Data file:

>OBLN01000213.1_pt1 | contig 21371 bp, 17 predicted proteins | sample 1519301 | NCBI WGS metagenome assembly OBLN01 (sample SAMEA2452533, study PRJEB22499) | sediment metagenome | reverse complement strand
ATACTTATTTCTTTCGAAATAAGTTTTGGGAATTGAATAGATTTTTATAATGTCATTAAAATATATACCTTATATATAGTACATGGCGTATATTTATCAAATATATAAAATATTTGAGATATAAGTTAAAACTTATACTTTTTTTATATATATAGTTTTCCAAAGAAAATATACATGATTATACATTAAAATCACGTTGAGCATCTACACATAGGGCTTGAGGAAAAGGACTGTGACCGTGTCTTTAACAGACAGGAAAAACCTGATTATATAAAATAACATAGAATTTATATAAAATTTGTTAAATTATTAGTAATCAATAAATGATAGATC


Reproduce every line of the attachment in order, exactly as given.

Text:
>OBLN01000213.1_pt1 | contig 21371 bp, 17 predicted proteins | sample 1519301 | NCBI WGS metagenome assembly OBLN01 (sample SAMEA2452533, study PRJEB22499) | sediment metagenome | reverse complement strand
ATACTTATTTCTTTCGAAATAAGTTTTGGGAATTGAATAGATTTTTATAATGTCATTAAAATATATACCTTATATATAGTACATGGCGTATATTTATCAAATATATAAAATATTTGAGATATAAGTTAAAACTTATACTTTTTTTATATATATAGTTTTCCAAAGAAAATATACATGATTATACATTAAAATCACGTTGAGCATCTACACATAGGGCTTGAGGAAAAGGACTGTGACCGTGTCTTTAACAGACAGGAAAAACCTGATTATATAAAATAACATAGAATTTATATAAAATTTGTTAAATTATTAGTAATCAATAAATGATAGATC